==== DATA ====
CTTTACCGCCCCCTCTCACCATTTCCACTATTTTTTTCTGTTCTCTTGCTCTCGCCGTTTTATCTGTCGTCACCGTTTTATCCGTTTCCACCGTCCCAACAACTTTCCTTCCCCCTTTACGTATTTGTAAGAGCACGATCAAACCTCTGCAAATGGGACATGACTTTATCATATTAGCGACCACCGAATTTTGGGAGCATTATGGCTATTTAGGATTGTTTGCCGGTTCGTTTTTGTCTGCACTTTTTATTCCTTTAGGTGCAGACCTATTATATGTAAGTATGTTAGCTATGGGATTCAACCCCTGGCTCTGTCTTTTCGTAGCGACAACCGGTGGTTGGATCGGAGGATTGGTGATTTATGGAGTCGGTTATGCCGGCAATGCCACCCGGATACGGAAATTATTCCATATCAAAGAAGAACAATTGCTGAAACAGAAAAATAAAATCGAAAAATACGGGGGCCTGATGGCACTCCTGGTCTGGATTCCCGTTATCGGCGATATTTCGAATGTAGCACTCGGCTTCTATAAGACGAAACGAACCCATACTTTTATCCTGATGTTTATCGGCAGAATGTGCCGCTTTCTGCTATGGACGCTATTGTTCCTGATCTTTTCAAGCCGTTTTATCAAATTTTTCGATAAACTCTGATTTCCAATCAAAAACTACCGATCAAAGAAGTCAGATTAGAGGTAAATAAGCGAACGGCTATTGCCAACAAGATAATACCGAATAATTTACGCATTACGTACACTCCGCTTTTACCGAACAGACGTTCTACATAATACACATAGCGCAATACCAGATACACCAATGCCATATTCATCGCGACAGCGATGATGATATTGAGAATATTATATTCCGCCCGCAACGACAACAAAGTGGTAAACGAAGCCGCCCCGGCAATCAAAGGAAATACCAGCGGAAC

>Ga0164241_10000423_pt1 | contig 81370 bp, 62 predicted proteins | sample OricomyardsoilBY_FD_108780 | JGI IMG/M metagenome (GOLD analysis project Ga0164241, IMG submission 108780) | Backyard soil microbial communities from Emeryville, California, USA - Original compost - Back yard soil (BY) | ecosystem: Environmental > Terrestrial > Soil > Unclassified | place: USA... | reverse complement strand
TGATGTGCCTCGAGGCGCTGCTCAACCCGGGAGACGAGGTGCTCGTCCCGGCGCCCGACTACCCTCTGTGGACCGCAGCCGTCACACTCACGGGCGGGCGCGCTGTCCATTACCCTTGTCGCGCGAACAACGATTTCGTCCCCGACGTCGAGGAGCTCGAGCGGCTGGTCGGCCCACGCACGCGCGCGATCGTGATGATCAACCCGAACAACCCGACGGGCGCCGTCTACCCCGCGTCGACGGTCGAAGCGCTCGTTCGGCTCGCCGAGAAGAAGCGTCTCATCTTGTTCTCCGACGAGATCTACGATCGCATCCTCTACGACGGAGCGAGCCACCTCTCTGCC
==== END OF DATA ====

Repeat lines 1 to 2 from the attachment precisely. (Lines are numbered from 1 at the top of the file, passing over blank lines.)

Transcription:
CTTTACCGCCCCCTCTCACCATTTCCACTATTTTTTTCTGTTCTCTTGCTCTCGCCGTTTTATCTGTCGTCACCGTTTTATCCGTTTCCACCGTCCCAACAACTTTCCTTCCCCCTTTACGTATTTGTAAGAGCACGATCAAACCTCTGCAAATGGGACATGACTTTATCATATTAGCGACCACCGAATTTTGGGAGCATTATGGCTATTTAGGATTGTTTGCCGGTTCGTTTTTGTCTGCACTTTTTATTCCTTTAGGTGCAGACCTATTATATGTAAGTATGTTAGCTATGGGATTCAACCCCTGGCTCTGTCTTTTCGTAGCGACAACCGGTGGTTGGATCGGAGGATTGGTGATTTATGGAGTCGGTTATGCCGGCAATGCCACCCGGATACGGAAATTATTCCATATCAAAGAAGAACAATTGCTGAAACAGAAAAATAAAATCGAAAAATACGGGGGCCTGATGGCACTCCTGGTCTGGATTCCCGTTATCGGCGATATTTCGAATGTAGCACTCGGCTTCTATAAGACGAAACGAACCCATACTTTTATCCTGATGTTTATCGGCAGAATGTGCCGCTTTCTGCTATGGACGCTATTGTTCCTGATCTTTTCAAGCCGTTTTATCAAATTTTTCGATAAACTCTGATTTCCAATCAAAAACTACCGATCAAAGAAGTCAGATTAGAGGTAAATAAGCGAACGGCTATTGCCAACAAGATAATACCGAATAATTTACGCATTACGTACACTCCGCTTTTACCGAACAGACGTTCTACATAATACACATAGCGCAATACCAGATACACCAATGCCATATTCATCGCGACAGCGATGATGATATTGAGAATATTATATTCCGCCCGCAACGACAACAAAGTGGTAAACGAAGCCGCCCCGGCAATCAAAGGAAATACCAGCGGAAC

>Ga0164241_10000423_pt1 | contig 81370 bp, 62 predicted proteins | sample OricomyardsoilBY_FD_108780 | JGI IMG/M metagenome (GOLD analysis project Ga0164241, IMG submission 108780) | Backyard soil microbial communities from Emeryville, California, USA - Original compost - Back yard soil (BY) | ecosystem: Environmental > Terrestrial > Soil > Unclassified | place: USA... | reverse complement strand